os-ansible-deploymentÂ on Stackforge before it moved to join the OpenStack open source community tent. The official website of the OSA project can be found at GitHub at: https://github.com/openstack/openstack-ansible.
In addition, the OSA project could run in All-In-One (AIO) mode. It takes advantage of Linux containerization technology, Linux ContainerÂ (LXC), so different infrastructures and OpenStack services will run isolated in different containers, but on the same machine.
LXC is a way to isolate processes from others on a Linux system. Linux containers share the same Linux kernel and any other resources running on it. LXC is a very lightweight virtualization technology; its lightness is achieved by rapidly packaging a runtime environment into a self-contained image. To read more about the container, refer to the LXC official website,Â https://linuxcontainers.org/lxc/introduction/.
Conceptually, this approach would somewhat resolve the trade-off of the time consumed for code testing, in our case playbooks, and the delivery speed of the complete suite and consistent OpenStack environment.
- Cloud controller:
- Memory: At least 3 GB RAMÂ
- Processor: At least 2 CPUs 64-bit x86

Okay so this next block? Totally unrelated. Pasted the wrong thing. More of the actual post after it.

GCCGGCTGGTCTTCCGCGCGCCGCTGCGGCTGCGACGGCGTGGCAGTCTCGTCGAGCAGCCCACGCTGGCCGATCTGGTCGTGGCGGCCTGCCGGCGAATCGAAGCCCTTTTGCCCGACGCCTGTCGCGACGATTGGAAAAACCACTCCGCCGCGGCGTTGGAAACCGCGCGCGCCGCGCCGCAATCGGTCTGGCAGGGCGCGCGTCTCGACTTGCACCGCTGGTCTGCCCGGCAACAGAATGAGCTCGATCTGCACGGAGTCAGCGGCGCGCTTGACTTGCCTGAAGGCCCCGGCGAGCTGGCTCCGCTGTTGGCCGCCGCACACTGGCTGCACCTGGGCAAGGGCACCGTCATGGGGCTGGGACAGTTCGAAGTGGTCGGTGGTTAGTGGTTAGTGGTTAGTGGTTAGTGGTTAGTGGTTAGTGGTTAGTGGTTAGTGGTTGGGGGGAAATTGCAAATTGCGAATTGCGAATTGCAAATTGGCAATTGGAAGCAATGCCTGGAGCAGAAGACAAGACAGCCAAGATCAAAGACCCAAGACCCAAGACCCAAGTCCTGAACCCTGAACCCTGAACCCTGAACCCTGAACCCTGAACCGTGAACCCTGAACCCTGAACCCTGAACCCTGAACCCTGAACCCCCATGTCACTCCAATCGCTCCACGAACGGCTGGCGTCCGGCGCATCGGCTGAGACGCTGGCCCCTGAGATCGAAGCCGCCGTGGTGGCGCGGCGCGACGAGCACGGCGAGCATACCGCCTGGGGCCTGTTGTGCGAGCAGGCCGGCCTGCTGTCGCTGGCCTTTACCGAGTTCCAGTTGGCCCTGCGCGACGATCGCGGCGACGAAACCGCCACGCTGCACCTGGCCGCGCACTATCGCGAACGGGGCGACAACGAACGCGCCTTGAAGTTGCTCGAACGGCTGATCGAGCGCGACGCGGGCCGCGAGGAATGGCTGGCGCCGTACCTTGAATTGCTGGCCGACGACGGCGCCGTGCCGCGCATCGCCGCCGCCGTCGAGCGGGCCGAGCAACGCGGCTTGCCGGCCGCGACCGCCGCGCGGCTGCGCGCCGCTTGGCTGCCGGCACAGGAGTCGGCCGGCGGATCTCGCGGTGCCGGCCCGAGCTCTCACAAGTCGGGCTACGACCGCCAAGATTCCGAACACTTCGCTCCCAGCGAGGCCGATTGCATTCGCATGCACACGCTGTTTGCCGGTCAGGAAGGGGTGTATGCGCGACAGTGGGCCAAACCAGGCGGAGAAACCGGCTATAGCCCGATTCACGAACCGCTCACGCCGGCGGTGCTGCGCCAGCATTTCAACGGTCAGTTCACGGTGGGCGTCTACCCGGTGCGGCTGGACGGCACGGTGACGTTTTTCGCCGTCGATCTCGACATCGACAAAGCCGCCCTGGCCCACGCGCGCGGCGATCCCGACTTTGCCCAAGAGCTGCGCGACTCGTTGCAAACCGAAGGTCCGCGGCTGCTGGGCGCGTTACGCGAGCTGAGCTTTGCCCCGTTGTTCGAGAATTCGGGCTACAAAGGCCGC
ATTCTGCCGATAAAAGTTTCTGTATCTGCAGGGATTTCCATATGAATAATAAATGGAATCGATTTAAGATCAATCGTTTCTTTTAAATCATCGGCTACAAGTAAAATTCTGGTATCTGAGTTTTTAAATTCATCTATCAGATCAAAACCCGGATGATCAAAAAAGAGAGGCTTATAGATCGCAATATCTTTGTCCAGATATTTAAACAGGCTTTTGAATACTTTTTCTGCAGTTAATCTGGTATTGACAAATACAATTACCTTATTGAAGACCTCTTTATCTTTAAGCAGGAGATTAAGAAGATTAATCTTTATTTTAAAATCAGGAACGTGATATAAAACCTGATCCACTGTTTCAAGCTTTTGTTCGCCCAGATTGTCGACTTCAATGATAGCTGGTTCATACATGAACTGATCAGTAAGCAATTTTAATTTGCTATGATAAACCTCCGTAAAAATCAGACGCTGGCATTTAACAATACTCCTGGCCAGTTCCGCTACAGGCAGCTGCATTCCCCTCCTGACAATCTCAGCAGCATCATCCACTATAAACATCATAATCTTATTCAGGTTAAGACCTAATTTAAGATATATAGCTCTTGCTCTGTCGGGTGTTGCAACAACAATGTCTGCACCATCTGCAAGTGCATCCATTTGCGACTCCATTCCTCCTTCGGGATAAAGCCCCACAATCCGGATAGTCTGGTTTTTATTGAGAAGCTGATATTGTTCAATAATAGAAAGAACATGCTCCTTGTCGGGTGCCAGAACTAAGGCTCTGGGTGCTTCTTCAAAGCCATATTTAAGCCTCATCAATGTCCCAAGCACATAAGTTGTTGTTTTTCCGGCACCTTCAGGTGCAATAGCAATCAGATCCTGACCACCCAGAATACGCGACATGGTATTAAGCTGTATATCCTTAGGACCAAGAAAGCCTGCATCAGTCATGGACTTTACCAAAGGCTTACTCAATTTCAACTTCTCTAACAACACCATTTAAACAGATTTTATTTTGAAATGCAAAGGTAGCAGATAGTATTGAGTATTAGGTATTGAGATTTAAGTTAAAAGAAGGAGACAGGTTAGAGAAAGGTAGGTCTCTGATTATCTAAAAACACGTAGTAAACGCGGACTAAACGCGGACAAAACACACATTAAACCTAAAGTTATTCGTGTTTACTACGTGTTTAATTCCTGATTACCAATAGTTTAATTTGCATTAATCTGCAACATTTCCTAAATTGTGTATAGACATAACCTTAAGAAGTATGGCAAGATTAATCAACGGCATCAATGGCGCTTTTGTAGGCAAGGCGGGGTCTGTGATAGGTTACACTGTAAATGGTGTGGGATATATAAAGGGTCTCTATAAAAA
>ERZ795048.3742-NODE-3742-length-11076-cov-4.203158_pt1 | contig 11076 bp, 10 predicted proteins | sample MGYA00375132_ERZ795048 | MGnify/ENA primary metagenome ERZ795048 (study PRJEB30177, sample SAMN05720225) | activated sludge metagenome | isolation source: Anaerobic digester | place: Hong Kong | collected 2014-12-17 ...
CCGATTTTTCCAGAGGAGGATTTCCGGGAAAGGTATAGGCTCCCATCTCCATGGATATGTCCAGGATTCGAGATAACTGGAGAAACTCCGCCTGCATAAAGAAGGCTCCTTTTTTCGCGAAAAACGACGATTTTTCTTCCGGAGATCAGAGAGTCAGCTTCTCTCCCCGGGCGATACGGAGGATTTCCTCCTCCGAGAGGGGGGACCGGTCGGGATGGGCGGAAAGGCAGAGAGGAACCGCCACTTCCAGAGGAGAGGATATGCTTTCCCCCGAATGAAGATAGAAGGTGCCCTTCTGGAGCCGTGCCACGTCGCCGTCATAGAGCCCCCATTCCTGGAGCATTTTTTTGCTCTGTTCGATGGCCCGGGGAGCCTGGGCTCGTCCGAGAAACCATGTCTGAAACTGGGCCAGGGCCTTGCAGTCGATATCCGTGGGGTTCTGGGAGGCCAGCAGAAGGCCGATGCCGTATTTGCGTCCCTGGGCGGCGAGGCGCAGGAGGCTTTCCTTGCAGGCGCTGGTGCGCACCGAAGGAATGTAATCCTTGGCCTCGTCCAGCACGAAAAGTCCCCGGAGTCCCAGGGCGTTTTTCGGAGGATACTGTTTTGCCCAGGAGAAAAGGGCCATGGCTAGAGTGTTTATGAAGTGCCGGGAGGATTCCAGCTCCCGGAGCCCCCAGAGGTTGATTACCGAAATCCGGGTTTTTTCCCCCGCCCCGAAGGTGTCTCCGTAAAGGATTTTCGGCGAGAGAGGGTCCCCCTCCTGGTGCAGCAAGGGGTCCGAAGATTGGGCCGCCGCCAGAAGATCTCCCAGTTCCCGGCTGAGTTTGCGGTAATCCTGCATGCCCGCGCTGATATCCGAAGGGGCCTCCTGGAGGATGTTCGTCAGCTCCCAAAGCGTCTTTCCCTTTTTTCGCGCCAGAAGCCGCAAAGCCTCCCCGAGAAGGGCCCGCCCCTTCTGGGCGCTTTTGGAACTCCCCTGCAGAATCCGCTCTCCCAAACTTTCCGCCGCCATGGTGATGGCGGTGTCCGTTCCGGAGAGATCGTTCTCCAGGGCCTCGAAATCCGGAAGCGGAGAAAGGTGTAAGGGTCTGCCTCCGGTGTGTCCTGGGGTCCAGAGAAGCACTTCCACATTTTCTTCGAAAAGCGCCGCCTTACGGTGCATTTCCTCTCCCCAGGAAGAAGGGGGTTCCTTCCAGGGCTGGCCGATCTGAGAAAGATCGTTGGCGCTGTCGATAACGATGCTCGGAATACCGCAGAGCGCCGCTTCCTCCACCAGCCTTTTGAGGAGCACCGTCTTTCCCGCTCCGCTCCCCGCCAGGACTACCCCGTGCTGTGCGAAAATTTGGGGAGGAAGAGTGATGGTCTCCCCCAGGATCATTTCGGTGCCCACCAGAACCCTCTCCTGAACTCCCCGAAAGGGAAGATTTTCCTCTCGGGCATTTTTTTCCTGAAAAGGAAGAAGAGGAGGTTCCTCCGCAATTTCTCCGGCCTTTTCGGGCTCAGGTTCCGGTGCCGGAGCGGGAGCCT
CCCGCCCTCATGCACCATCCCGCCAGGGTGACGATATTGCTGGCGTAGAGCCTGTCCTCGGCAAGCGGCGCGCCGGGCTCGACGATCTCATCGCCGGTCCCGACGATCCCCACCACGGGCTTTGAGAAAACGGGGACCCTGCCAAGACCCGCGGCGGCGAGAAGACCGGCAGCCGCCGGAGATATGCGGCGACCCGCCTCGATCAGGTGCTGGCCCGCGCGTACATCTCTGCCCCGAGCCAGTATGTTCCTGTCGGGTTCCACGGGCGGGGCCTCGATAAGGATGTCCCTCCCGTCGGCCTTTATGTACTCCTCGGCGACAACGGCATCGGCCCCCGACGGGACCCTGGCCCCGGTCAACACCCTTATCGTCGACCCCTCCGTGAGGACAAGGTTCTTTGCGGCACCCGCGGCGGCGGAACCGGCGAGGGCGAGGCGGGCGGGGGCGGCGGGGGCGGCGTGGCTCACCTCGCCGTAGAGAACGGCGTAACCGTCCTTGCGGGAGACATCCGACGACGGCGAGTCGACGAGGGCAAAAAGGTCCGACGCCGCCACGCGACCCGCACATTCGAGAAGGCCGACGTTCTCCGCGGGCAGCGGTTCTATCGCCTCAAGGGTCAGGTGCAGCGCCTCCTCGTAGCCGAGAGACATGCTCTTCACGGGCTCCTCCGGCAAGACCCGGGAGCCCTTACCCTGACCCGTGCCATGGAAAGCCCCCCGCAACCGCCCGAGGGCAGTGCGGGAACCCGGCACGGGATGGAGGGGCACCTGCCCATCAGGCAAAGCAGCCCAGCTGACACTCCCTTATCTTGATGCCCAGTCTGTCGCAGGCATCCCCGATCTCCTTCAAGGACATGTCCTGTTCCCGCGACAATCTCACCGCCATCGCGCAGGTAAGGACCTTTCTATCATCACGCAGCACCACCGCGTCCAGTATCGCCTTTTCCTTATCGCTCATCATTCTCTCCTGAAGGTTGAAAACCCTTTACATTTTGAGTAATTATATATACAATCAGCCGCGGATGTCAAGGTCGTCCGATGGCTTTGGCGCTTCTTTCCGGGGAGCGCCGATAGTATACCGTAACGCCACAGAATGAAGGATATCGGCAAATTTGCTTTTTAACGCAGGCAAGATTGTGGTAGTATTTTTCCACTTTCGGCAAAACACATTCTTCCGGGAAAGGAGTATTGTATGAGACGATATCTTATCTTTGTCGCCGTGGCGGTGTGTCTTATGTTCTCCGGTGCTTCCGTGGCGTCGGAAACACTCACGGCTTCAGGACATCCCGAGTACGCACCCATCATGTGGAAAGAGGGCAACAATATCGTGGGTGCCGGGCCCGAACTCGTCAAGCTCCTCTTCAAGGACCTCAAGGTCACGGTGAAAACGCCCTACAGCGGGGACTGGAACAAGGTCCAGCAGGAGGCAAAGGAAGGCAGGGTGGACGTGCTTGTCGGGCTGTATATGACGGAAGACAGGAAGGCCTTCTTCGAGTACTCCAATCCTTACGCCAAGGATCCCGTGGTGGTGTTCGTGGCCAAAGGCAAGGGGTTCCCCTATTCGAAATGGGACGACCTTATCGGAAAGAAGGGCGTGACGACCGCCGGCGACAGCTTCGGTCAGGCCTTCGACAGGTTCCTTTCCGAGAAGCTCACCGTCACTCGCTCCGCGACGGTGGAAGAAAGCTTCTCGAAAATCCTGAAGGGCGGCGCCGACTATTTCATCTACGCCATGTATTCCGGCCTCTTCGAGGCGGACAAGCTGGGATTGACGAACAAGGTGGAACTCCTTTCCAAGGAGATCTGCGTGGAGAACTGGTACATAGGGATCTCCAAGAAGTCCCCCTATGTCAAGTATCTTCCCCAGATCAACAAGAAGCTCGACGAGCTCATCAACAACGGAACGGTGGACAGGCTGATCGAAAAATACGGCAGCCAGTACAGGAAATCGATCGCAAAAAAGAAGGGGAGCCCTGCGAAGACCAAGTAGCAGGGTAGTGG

- Disk space: At least 30 GB free disk space
- Network: At least 2 NICs
- Compute node:
- Memory: At least 4 GB RAM
- Processor: At least 4 CPUs 64-bit x86
- Disk space: At least 40 GB free disk space
- Network: At least 2 NICs
- Ansible deployment host:
- Memory: At least 1 GB RAM
- Processor: At least 1 CPUs 64-bit x86
- Disk space: At least 10 GB free disk space
- Network: At least 1 NIC
OSA also requires the following software versions for all machines:
- Ubuntu LTS 14.04 LTS or later
- Linux kernel version 220.127.116.11âgeneric or later
- Python support 2.7 or later
- Network Time Protocol client installed
- Secure Shell server and client for Ansible to run
At the time of writing this book, OSA is still being heavily developed to support RedHat, CentOS, and Gentoo Linux versions.